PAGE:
Thursday, April 25, 2013

Embodied Beings

"We are embodied beings and not just beings in bodies"

Sir Ken Robinson wrote his book, Out of our Minds: Learning to be Creative, several years before we had our conversation last Sunday, but today I stumbled across an oh-so-pertinent section worth quoting here.

We had been reflecting on the first of the Campus Alpha videos in which the speaker advocates for a view of mankind as being triune: body, soul, and spirit.  Some of us in the room thought there was good reason to segregate our human experience into three parts, while others spoke up for a body & mind (but not a separate spirit) human experience.

Robinson describes a historical reason for how our society has got to such a place where we dismiss the spiritual and emotional aspect of our humanity:

    "In the eighteenth and nineteenth centuries, the leading figures of the Enlightenment and of Romanticism drew clear divisions between intellect and emotion.  The Rationalists distrust feelings; the Romantics trusted little else.  In their different ways, both saw intellect and feelings as separate realms of experience that should be kept apart from each other.  The consequences of this division are still felt to this day.  They can be catastrophic and they are everywhere.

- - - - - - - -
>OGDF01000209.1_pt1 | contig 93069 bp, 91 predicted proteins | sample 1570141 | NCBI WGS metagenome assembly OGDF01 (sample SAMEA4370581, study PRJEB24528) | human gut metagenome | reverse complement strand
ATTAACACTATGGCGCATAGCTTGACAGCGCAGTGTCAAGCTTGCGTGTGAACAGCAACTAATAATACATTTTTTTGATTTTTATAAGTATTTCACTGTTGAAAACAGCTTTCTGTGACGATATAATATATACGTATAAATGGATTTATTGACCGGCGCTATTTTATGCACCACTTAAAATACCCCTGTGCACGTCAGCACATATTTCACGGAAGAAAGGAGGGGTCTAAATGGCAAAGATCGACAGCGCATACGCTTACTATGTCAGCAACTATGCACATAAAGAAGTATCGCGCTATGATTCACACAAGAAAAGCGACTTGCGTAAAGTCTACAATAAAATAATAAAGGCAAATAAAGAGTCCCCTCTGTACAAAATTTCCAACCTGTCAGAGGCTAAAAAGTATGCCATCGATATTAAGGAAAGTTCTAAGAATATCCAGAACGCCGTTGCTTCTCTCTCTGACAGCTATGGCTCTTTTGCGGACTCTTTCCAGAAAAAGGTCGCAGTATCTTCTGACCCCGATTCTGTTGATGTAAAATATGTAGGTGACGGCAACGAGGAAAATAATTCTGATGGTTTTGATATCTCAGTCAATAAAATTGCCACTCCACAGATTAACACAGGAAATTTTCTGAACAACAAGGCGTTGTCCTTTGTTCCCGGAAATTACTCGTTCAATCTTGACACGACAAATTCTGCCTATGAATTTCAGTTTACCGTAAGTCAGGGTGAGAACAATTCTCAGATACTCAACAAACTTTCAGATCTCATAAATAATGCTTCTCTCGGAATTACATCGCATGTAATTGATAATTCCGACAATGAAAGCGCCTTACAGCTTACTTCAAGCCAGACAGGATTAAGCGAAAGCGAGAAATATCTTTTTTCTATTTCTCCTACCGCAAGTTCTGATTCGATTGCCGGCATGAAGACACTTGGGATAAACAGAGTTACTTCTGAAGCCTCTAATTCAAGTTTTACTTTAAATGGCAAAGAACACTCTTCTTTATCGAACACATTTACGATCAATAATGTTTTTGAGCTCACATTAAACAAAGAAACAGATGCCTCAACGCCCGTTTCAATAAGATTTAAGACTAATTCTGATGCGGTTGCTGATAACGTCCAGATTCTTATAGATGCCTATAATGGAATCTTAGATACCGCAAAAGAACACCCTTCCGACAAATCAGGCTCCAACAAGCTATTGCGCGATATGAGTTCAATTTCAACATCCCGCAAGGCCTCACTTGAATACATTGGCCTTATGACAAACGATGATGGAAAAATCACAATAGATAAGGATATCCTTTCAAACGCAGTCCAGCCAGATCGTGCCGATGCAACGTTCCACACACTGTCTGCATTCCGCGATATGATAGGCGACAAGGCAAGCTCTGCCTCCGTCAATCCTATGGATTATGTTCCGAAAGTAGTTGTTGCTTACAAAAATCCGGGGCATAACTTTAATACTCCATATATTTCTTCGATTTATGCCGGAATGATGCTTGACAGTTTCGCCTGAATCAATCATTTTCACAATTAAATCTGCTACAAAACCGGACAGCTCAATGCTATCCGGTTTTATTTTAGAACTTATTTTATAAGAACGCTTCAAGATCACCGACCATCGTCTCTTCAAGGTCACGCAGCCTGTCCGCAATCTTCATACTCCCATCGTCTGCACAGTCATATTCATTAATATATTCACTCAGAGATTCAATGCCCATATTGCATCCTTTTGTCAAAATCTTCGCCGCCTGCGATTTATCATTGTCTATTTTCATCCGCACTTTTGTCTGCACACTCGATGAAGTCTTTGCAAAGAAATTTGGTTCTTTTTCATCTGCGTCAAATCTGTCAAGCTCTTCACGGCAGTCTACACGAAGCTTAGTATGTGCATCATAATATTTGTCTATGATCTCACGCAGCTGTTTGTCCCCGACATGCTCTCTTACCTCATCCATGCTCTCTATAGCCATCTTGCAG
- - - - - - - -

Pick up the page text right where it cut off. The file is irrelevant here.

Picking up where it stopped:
Rationalist philosophers aimed to see through the illusions of superstition and common sense by a remorseless process of skeptical reasoning.  In the natural sciences (including physics and biology), feelings, intuition, values and beliefs were seen as dangerous distractions: the murky froth of an undisciplined mind.  David Hume, a leading light of the Enlightenment, put it bluntly:  'If we take in hand any volume of divinity . . . for instance, let us ask, does it contain any abstract reasoning concerning quantity or number? No.  Commit it then to the flames, for it can contain nothing but sophistry and illusion.' . . . If there is a force beyond logic and evidence . . . science should make no presumptions about it and take no interest in it."